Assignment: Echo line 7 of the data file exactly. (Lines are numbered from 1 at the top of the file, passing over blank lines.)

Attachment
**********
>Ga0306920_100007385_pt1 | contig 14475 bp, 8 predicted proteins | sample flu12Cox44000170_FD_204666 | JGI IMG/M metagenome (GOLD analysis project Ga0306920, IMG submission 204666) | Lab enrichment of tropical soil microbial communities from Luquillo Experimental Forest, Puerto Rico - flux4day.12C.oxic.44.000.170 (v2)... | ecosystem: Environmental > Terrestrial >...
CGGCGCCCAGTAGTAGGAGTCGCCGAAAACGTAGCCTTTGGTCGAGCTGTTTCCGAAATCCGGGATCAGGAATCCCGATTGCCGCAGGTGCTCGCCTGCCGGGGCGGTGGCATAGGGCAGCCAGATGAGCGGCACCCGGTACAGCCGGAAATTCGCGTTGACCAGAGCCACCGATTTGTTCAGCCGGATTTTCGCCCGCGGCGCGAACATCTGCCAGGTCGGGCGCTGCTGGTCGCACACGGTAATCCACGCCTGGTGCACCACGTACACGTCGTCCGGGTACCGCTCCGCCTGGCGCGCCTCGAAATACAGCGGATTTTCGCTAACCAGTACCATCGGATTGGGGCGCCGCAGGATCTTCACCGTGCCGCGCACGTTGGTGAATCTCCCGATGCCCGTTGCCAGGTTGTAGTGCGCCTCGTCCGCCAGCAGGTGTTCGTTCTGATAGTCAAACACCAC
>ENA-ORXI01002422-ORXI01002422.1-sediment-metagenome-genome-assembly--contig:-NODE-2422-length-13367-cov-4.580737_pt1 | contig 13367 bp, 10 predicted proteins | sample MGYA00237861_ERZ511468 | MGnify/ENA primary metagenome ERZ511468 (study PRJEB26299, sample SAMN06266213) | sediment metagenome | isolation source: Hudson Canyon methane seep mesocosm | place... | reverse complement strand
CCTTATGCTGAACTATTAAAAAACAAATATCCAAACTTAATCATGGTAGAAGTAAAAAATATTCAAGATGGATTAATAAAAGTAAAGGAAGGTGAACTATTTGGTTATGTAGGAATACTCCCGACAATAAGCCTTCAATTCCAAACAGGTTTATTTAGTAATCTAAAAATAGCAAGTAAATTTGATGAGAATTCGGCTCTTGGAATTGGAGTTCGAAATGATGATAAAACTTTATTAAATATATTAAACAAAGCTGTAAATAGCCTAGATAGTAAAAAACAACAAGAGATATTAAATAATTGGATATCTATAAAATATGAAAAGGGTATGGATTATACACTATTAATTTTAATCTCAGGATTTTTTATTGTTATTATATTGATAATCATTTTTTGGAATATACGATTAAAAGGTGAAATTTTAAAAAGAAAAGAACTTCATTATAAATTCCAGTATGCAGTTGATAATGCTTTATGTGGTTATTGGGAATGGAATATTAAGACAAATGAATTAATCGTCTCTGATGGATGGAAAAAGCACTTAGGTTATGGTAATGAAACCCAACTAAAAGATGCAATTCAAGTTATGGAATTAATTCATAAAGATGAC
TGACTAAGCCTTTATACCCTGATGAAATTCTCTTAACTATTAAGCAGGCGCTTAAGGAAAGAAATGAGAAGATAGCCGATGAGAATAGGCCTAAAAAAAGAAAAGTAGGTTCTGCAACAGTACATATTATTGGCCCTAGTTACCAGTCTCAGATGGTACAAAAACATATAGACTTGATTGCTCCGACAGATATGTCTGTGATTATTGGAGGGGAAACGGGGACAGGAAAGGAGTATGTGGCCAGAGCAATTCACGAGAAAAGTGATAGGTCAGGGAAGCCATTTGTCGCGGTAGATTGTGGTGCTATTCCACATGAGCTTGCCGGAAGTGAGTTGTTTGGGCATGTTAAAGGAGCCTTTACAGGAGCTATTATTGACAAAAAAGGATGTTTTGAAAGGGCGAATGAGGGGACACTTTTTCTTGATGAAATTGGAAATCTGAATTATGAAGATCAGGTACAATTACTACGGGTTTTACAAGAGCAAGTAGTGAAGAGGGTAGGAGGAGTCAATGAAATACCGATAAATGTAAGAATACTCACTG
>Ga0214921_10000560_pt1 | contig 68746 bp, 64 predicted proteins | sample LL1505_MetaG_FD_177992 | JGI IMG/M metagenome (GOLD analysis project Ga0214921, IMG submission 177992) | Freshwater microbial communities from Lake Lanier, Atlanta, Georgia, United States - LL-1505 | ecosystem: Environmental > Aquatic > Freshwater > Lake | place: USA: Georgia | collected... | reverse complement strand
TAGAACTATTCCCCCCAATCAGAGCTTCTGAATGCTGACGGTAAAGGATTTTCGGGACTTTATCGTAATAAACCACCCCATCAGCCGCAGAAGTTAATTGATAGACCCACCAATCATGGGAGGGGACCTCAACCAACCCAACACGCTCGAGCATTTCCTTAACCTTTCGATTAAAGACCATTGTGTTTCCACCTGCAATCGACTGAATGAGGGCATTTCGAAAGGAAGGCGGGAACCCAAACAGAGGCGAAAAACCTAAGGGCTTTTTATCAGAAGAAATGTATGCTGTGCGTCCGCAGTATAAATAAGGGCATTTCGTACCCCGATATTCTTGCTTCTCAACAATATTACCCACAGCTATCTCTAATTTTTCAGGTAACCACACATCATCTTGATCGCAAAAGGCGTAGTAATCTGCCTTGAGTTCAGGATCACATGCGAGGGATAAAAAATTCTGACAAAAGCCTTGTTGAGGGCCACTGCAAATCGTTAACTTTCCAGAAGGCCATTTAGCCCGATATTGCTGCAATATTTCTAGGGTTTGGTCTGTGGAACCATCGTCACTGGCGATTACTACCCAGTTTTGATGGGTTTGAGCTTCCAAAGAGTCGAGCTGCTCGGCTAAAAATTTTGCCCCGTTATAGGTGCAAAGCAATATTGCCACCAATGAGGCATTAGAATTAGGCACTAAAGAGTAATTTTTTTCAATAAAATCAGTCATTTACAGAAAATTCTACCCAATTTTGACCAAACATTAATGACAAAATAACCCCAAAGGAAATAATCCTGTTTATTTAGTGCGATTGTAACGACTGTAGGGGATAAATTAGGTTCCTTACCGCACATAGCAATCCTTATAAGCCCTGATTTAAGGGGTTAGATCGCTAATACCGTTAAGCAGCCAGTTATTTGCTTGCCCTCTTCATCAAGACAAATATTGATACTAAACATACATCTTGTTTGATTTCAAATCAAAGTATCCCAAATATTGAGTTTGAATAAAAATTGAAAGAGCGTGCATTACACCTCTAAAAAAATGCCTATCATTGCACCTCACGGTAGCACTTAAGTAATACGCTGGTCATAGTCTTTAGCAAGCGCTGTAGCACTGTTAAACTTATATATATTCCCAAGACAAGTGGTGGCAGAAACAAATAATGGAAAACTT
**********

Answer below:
TAGAACTATTCCCCCCAATCAGAGCTTCTGAATGCTGACGGTAAAGGATTTTCGGGACTTTATCGTAATAAACCACCCCATCAGCCGCAGAAGTTAATTGATAGACCCACCAATCATGGGAGGGGACCTCAACCAACCCAACACGCTCGAGCATTTCCTTAACCTTTCGATTAAAGACCATTGTGTTTCCACCTGCAATCGACTGAATGAGGGCATTTCGAAAGGAAGGCGGGAACCCAAACAGAGGCGAAAAACCTAAGGGCTTTTTATCAGAAGAAATGTATGCTGTGCGTCCGCAGTATAAATAAGGGCATTTCGTACCCCGATATTCTTGCTTCTCAACAATATTACCCACAGCTATCTCTAATTTTTCAGGTAACCACACATCATCTTGATCGCAAAAGGCGTAGTAATCTGCCTTGAGTTCAGGATCACATGCGAGGGATAAAAAATTCTGACAAAAGCCTTGTTGAGGGCCACTGCAAATCGTTAACTTTCCAGAAGGCCATTTAGCCCGATATTGCTGCAATATTTCTAGGGTTTGGTCTGTGGAACCATCGTCACTGGCGATTACTACCCAGTTTTGATGGGTTTGAGCTTCCAAAGAGTCGAGCTGCTCGGCTAAAAATTTTGCCCCGTTATAGGTGCAAAGCAATATTGCCACCAATGAGGCATTAGAATTAGGCACTAAAGAGTAATTTTTTTCAATAAAATCAGTCATTTACAGAAAATTCTACCCAATTTTGACCAAACATTAATGACAAAATAACCCCAAAGGAAATAATCCTGTTTATTTAGTGCGATTGTAACGACTGTAGGGGATAAATTAGGTTCCTTACCGCACATAGCAATCCTTATAAGCCCTGATTTAAGGGGTTAGATCGCTAATACCGTTAAGCAGCCAGTTATTTGCTTGCCCTCTTCATCAAGACAAATATTGATACTAAACATACATCTTGTTTGATTTCAAATCAAAGTATCCCAAATATTGAGTTTGAATAAAAATTGAAAGAGCGTGCATTACACCTCTAAAAAAATGCCTATCATTGCACCTCACGGTAGCACTTAAGTAATACGCTGGTCATAGTCTTTAGCAAGCGCTGTAGCACTGTTAAACTTATATATATTCCCAAGACAAGTGGTGGCAGAAACAAATAATGGAAAACTT